The lineup includes performances by Virginia based guitarist Daniel Bachman, Glenn Jones, Maine based folk duo Arborea, and Chicago based guitarist/singer-songwriter Ryley Walker. ….performers whose work has been inspired by Robbie Basho's music.  A preview of the film in production will be featured during the evening, and a drawing to win a vinyl copy of the Robbie Basho tribute record 'We Are All One, In The Sun'...produced by Arborea for Important Records in 2010.  The album made Acoustic Guitar Magazine's Best Albums of 2010, 'Editors Top Pick' Guitar Player Magazine, Pitchfork 7.9, etc.  The 180 gram vinyl edition of the Basho tribute was released on the UK label alt.vinyl in a limited 300 copy edition and is now Sold Out (I've got one, do you? :)).

In addition to raising money through ticket sales, we are also shooting the concert and making a digital download of the concert film available to those who donate on this website.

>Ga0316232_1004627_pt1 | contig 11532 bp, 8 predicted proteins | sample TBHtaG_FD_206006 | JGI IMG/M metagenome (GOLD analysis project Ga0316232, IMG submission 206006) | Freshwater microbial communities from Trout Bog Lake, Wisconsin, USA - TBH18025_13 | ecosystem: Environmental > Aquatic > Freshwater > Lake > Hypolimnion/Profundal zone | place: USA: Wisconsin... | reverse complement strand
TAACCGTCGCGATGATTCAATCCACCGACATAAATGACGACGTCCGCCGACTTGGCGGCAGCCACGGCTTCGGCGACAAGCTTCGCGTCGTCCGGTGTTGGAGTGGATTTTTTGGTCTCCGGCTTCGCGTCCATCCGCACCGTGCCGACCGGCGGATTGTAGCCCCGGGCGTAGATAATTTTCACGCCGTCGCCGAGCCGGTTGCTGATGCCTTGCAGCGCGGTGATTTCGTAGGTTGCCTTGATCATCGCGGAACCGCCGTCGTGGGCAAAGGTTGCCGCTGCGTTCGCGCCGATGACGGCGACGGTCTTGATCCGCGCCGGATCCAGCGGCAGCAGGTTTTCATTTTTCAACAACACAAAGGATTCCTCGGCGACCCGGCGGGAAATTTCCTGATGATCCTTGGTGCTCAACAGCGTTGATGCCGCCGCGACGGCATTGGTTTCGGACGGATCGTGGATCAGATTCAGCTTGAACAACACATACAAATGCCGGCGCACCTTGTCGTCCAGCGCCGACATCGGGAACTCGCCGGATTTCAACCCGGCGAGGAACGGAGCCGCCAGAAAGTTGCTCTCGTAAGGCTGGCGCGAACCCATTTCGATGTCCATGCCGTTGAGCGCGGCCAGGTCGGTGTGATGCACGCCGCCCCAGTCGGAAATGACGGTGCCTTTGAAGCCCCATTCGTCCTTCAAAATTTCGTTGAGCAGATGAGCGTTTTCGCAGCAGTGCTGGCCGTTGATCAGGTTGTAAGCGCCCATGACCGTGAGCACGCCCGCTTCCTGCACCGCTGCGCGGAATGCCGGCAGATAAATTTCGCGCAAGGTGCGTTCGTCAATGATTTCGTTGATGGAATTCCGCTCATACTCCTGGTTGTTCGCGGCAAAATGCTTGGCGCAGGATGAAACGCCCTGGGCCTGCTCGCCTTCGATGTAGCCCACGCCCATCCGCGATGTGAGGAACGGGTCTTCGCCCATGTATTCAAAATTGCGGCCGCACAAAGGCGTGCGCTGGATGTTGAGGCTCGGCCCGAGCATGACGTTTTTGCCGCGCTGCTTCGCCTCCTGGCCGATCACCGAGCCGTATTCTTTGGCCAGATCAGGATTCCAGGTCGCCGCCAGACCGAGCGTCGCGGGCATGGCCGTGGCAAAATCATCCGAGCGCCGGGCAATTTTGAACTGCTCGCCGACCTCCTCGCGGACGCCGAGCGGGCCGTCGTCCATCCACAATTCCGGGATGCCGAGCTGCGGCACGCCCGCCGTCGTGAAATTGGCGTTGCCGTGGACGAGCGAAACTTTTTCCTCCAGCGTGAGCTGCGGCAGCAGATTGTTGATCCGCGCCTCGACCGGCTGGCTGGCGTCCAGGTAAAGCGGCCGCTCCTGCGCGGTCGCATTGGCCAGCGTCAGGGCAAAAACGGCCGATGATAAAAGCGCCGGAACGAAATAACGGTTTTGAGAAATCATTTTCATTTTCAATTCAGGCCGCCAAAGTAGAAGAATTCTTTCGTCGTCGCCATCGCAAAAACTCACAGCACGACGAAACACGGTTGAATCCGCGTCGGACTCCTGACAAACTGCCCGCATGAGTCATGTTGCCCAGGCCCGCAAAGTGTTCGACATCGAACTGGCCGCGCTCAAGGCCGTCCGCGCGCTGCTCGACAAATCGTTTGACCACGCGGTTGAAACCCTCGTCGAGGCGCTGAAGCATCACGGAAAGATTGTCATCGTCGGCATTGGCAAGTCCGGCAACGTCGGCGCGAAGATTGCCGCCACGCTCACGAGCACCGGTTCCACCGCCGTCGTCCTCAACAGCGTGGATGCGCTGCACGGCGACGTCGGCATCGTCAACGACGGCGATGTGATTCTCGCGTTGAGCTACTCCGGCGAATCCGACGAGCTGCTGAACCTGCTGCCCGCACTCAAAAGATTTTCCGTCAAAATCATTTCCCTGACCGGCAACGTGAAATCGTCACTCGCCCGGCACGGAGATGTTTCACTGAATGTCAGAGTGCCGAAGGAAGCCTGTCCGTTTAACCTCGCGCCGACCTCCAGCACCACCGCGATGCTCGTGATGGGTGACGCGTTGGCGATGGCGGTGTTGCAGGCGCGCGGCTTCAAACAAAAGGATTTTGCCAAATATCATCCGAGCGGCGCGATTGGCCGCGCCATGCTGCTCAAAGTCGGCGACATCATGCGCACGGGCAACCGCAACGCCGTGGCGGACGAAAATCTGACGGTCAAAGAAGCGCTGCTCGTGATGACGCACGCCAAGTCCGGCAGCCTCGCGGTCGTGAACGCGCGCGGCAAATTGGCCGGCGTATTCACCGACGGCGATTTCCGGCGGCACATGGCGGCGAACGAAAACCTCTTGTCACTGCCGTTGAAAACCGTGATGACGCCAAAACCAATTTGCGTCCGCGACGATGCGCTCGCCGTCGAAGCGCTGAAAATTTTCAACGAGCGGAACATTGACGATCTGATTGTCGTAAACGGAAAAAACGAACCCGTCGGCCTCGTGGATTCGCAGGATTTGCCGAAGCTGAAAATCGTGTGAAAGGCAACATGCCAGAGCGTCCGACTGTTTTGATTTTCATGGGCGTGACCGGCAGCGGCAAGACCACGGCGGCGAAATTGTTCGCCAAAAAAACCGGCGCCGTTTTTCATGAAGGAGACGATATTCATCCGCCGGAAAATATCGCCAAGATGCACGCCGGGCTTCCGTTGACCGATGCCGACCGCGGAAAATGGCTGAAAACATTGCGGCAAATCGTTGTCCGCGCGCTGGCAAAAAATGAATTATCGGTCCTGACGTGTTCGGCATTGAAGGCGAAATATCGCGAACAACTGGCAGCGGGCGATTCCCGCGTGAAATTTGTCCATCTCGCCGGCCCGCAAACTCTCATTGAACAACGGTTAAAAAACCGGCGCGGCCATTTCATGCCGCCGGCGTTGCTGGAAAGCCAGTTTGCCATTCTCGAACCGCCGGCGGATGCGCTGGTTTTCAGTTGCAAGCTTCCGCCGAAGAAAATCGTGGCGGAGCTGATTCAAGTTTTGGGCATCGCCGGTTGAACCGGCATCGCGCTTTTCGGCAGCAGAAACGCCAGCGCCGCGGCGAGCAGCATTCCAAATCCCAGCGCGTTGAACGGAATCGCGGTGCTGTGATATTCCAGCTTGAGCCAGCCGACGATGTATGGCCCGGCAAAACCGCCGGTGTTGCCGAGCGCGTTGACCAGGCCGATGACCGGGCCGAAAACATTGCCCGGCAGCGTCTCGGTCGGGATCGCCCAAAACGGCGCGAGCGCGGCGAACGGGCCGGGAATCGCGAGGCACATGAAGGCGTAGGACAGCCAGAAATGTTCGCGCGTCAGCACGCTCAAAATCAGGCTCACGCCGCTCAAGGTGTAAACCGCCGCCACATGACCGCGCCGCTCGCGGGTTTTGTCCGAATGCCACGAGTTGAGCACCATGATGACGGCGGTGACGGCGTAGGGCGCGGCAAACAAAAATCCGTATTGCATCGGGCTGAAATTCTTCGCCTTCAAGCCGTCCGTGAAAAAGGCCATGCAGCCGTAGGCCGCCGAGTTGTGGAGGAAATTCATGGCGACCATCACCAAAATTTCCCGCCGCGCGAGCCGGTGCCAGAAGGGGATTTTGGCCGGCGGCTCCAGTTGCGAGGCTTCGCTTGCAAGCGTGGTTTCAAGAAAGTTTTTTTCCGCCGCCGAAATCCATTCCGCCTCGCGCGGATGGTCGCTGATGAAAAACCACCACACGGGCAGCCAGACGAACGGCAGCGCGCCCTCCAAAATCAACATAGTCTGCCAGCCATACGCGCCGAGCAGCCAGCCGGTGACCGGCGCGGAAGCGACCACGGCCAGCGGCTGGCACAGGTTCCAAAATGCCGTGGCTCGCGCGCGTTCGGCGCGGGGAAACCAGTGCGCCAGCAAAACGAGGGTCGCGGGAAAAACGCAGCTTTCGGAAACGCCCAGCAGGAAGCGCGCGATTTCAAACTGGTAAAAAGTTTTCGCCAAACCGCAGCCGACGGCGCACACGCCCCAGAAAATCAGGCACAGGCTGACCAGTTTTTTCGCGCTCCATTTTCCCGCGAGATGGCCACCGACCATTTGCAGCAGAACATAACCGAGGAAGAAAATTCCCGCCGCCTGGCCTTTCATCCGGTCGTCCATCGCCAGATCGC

The concert video will feature performances by all the musicians on stage that evening: Daniel Bachman, Glenn Jones, Arborea, and Ryley Walker.  It will be professionally shot in HD on 4 cameras and directed by Jesse Sheppard, whose credits include "The Things That We Used To Do" the 2010 performance DVD featuring Glenn Jones and Jack Rose.

In addition to the concert, we are also offering copies of the concert poster, designed by Argentinian guitarist and artist Mariano Rodriguez.

August 17, 2014

William Csorba - The Bear Creek Child Cemetery


July 19, 2014

Please help with a little cash

If you're like me you hit the internet when you need some info.  If you Google Fahey you're going to end up on sooner than later.  The site is packed with info. It's a treasure. Thing is, is a hosted site, it's not a free blog like mine, it costs some money. The other day the site went down for a day and you know that can get a few people panicked.